OSHA’s proposed revisions to the 2016 final rule to Improve the Tracking of Workplace Injuries and Illnesses have cleared the Office of Management and Budget, meaning that a Notice of Proposed Rulemaking is likely to be published in the Federal Register soon.
Q: We currently have locations across the US that pay our employees for their lunch break. If an hourly employee leaves the premises, while on a “paid” lunch break, would the employer be liable if they were to get into an accident or incur an injury?
Recently, a subscriber asked the following question: We have recently had two medical issues that required us to send the employees to the hospital. One passed out and collapsed from pneumonia, and the other had a potential TIA. Do either of these qualify as OSHA recordable accidents?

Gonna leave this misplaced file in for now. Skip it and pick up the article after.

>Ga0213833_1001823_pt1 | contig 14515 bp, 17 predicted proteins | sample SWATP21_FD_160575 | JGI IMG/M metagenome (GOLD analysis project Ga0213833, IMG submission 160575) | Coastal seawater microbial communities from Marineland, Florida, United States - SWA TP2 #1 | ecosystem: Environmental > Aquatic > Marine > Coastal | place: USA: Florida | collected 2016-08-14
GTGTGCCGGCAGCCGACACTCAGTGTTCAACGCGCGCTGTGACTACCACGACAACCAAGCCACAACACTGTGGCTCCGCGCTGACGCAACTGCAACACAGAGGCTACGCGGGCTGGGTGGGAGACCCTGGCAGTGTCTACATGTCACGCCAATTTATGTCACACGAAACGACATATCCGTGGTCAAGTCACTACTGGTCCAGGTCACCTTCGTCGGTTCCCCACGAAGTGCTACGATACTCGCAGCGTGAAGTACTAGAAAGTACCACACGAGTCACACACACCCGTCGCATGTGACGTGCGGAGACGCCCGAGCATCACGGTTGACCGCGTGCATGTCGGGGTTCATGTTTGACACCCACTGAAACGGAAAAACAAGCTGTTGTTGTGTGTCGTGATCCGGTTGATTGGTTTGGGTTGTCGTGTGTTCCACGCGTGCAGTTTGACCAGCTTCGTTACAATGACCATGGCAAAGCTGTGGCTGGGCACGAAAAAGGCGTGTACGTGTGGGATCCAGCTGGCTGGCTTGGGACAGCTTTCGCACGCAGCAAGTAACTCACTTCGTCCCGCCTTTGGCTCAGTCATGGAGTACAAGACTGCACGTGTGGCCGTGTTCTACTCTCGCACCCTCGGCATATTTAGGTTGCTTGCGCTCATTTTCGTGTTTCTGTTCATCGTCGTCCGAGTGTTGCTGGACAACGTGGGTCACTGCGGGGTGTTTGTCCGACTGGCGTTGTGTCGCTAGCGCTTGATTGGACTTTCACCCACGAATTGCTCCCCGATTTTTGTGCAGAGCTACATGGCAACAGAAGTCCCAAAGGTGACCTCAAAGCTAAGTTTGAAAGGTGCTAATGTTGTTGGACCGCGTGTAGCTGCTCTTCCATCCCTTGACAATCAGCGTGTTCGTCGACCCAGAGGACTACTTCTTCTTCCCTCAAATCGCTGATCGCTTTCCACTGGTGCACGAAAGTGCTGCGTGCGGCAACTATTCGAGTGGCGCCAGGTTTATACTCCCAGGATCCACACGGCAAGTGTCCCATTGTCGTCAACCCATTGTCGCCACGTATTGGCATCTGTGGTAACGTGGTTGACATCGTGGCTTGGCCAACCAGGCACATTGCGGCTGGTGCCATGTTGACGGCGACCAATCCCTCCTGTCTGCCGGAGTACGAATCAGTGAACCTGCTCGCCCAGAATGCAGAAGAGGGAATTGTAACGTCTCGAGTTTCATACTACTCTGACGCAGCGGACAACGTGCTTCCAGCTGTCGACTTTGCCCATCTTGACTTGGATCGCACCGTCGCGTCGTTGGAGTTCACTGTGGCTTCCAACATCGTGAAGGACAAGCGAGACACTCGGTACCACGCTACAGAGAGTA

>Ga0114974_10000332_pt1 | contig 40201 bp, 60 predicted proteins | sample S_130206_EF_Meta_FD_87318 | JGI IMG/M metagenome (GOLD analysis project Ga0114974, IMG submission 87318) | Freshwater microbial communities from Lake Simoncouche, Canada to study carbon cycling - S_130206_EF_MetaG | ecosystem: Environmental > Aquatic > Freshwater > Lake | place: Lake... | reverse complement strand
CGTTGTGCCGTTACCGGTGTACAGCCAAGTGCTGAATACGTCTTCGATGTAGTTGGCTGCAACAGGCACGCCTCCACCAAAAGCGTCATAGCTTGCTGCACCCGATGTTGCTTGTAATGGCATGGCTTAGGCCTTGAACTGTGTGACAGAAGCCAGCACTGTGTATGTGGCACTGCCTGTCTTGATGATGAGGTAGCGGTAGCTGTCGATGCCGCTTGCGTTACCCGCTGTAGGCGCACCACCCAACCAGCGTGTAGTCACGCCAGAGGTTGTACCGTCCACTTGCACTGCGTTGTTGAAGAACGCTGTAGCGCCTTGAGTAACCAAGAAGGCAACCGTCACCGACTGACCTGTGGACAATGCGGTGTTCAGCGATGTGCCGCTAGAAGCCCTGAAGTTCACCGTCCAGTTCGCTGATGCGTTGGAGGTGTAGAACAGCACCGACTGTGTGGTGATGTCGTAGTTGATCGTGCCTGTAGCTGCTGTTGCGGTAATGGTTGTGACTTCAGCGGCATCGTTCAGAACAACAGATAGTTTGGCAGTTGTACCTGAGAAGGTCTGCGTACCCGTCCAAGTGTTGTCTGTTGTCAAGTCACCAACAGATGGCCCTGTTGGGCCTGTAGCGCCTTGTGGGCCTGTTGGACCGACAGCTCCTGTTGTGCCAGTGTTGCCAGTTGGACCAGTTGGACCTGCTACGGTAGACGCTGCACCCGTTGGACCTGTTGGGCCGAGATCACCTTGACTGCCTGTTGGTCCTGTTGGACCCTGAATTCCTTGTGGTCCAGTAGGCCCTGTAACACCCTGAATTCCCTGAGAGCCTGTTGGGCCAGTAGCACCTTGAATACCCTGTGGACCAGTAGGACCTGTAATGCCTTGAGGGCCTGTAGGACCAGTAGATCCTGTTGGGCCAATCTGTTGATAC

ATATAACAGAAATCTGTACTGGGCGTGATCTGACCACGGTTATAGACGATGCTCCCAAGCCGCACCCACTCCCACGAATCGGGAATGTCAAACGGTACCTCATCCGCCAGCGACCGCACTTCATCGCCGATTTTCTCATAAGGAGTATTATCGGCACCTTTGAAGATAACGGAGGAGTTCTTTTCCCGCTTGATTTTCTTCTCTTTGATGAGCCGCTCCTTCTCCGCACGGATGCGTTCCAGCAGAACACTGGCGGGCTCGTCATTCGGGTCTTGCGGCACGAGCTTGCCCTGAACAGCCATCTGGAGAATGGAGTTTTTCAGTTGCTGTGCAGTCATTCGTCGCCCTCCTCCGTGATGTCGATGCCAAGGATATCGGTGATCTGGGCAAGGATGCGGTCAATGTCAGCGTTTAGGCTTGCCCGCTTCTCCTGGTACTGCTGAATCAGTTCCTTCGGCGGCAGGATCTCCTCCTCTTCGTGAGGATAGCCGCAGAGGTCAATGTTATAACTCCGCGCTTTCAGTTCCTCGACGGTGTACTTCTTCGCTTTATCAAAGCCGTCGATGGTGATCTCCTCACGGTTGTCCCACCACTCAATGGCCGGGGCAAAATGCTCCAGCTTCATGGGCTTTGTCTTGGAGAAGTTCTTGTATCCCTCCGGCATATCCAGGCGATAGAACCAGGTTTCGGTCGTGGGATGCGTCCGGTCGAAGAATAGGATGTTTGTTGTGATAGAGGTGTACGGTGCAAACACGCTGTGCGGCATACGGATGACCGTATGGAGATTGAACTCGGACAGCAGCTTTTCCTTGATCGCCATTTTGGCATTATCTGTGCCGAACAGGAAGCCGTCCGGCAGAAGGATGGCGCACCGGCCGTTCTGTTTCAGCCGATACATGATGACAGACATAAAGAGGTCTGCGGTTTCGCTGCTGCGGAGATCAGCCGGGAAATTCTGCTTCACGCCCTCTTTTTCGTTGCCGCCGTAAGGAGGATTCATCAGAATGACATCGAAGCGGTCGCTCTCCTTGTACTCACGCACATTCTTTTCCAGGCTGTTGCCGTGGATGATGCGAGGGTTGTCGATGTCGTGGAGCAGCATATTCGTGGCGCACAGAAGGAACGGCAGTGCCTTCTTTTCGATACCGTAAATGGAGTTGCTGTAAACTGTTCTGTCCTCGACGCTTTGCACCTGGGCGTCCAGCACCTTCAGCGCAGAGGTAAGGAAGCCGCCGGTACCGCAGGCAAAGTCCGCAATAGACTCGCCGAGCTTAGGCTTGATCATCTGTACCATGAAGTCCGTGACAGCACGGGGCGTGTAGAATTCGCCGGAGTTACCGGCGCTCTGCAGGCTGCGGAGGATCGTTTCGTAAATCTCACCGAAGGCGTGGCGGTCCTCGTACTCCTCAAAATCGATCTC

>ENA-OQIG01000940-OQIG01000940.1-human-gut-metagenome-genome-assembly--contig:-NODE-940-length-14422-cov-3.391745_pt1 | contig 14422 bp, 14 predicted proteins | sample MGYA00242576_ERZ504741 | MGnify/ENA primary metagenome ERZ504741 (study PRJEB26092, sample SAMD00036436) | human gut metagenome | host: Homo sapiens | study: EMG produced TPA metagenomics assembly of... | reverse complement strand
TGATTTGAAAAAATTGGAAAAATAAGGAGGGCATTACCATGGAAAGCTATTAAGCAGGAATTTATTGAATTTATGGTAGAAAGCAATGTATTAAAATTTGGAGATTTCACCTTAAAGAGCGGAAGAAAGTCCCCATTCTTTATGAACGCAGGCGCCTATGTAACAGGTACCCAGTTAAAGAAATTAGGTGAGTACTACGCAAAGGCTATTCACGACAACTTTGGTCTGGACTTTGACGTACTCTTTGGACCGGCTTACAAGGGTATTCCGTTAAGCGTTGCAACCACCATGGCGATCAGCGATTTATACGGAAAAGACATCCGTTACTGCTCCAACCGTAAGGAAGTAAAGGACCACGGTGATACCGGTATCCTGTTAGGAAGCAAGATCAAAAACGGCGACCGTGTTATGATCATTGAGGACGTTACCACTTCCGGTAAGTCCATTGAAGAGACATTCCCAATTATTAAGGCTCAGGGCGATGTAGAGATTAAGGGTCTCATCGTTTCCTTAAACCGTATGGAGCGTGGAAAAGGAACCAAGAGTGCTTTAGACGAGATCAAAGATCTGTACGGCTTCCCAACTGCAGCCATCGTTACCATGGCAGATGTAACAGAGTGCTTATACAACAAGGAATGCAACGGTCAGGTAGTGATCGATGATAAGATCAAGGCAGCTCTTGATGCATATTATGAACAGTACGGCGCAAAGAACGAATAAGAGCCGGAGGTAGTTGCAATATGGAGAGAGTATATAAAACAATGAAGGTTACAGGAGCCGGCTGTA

OSHA has issued a final rule that clarifies an employer’s continuing obligation to make and maintain an accurate record of each recordable injury and illness. The final rule becomes effective January 18, 2017.
Federal OSHA does not require employers to record injuries that only require first aid on OSHA injury and illness forms (OSHA Form 300 and 301 Incident Reports). At most workplaces, injuries or illnesses requiring only first aid are commonplace.
By Arielle B. Sepulveda On May 12, 2016, the Occupational Safety and Health Administration (OSHA) published a long-awaited final rule requiring certain employers to electronically submit injury and illness data, providing for such data to be made publicly available, and updating employee notification and antiretaliation provisions.
Recently, we received the following question from a subscriber about OSHA’s new Electronic Recordkeeping rule: What is the new OSHA tracking rule all about, and when will it go into effect? This was our response: